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Try to move past outburst

Dear Carolyn: I have four nieces and a nephew, none of whom I get to see very often, as they all have young children.

Last Christmas, Niece 3 invited my partner and me to her house the morning before we traveled home. I engaged her husband (who was busy with the children in the background) in a little banter, whereupon he exploded that we shouldn't have come over without calling ahead. Feeling quite unwelcome, we left, despite my niece's protestations that we were always welcome in her home.

Her husband has never apologized to us. This has clouded my relationship with my niece, and I don't quite know what to do about it. This year's visit is coming up, and I would appreciate your suggestions on how I should handle it. I am inclined never to set foot in their house again; I can always visit with my niece and her children at my sister's house.

-- W.

A: That's one answer to one possible interpretation -- that the husband is a volatile jerk who doesn't want you in his home.

But since this spousal eruption was apparently a first, the possibility of other interpretations remains: including, say, that he and Niece 3 had been arguing when you arrived, and he lacks the social skill to have handled his distress more smoothly. Or, that he had been up half the night with said young children, or they'd just worked him over all morning, and he lacks the social skill to have handled his frazzled nerves more smoothly. Or, something else explains it, something that had nothing to do with you, but he lacks the social skill to recognize that his duty to apologize trumps his impulse to hide in shame. Unskilled equals unfortunate, not avoid at all costs.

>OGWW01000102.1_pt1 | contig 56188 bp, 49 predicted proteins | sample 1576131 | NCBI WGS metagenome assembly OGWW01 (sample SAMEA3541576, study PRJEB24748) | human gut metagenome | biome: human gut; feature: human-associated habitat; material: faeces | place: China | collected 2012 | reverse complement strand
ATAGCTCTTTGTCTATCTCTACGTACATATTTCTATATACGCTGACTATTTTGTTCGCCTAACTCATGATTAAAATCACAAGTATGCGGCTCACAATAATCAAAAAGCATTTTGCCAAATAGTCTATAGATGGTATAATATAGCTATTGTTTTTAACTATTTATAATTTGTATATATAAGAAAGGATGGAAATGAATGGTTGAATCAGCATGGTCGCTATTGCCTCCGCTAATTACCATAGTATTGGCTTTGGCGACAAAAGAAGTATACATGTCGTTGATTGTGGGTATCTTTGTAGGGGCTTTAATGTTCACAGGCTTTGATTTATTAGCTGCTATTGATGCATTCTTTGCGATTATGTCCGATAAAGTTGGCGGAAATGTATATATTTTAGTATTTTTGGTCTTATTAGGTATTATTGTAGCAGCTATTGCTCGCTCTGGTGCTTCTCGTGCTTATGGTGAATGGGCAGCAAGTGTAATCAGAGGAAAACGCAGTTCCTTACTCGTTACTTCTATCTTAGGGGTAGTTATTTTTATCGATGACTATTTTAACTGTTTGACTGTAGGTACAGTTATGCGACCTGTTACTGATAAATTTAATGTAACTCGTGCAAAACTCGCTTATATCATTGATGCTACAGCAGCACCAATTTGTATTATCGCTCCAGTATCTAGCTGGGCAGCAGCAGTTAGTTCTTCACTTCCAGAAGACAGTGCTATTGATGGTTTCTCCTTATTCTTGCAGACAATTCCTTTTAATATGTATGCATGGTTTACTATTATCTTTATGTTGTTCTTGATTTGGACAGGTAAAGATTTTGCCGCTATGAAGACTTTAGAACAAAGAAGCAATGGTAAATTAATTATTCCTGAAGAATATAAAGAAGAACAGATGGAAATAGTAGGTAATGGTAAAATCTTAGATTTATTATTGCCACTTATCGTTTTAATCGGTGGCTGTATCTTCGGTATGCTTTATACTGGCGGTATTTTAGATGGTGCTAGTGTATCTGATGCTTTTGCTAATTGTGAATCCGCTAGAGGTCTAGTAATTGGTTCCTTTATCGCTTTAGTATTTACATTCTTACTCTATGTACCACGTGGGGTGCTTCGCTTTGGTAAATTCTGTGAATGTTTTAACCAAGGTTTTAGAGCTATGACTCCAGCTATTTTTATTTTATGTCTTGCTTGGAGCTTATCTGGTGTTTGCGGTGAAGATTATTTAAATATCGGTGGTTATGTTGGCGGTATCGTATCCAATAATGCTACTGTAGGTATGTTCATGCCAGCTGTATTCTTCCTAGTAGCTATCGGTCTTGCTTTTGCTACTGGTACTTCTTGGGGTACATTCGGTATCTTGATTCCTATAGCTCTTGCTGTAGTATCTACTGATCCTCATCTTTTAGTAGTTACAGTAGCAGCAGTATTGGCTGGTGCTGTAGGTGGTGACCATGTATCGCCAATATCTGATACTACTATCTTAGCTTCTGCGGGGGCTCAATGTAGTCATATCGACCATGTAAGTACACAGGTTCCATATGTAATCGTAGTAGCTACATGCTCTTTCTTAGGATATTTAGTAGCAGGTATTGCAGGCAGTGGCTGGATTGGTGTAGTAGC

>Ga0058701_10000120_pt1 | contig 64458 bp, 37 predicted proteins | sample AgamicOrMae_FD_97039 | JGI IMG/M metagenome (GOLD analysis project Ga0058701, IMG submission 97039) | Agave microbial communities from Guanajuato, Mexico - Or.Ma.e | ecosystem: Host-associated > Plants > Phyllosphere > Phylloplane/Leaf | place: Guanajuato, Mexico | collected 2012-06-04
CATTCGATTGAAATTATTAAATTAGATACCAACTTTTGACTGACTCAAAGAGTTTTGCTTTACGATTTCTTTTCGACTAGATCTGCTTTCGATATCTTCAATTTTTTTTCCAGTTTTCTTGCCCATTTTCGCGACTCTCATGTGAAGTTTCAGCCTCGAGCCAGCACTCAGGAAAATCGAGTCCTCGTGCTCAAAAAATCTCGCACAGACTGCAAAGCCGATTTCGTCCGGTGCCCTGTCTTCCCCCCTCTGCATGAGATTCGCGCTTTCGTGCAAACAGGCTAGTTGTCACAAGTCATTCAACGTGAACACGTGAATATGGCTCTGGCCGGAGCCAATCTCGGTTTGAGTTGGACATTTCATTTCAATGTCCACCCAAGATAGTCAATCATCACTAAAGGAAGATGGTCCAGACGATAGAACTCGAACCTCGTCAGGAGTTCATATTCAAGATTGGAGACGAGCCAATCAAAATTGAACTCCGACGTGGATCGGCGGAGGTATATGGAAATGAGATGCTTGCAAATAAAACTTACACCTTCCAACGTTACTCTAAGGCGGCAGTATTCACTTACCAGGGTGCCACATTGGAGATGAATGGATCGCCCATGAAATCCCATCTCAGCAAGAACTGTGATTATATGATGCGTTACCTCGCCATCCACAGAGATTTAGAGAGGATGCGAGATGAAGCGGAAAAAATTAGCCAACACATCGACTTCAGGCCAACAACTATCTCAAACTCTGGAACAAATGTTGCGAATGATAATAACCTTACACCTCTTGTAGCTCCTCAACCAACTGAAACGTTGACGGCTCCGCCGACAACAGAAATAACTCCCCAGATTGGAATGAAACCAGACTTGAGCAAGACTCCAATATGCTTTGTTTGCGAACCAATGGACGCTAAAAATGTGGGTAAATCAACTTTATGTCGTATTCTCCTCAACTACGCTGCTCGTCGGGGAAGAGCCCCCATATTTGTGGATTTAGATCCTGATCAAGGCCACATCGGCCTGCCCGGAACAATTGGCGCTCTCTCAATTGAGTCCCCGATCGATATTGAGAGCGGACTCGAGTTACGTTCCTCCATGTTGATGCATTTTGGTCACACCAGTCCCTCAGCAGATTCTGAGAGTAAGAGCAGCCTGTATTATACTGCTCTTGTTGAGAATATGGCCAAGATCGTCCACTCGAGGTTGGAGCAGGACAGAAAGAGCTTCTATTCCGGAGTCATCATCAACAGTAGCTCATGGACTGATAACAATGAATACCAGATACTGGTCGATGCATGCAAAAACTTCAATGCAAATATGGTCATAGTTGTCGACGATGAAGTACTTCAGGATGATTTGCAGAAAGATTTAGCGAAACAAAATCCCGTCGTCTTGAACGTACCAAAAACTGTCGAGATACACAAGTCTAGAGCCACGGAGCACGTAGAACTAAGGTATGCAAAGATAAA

Back to the volatile-jerk possibility: Maybe he really is explosive, and you witnessed one point on an otherwise-unseen continuum. In that case, distancing yourself from Niece 3 would compound the problem. If he's trouble, then she and her kids are in trouble (maybe explaining her non-apology). And while helping someone in trouble is complicated business, the simplest part is staying in nonjudgmental touch.

So, do accept any invitation your niece extends, open your mind and see what happens. Just call before you show up.


Nephew's life is his own

Dear Carolyn: My 21-year-old nephew is going overseas to propose to his 19-year-old girlfriend (former au pair).

This whole situation is a train wreck. My nephew is in his fourth year of trying to get his associate degree. He lives with his parents and hasn't paid a bill in his life. Her parents paid for his plane ticket. He bought an engagement ring with money he earns scooping ice cream part-time. His family is enabling his bad decisions by preparing for her arrival and making home improvements.

I don't want to risk the relationship with my sister, but I can't pretend the situation doesn't bother me. What sane person could possibly support such poor decisions?

-- Realist at heart

A: He's 21. What sane person who doesn't have a stake in this would want to get involved? Plus, they might surprise you. Publicly -- and privately -- wish them the best.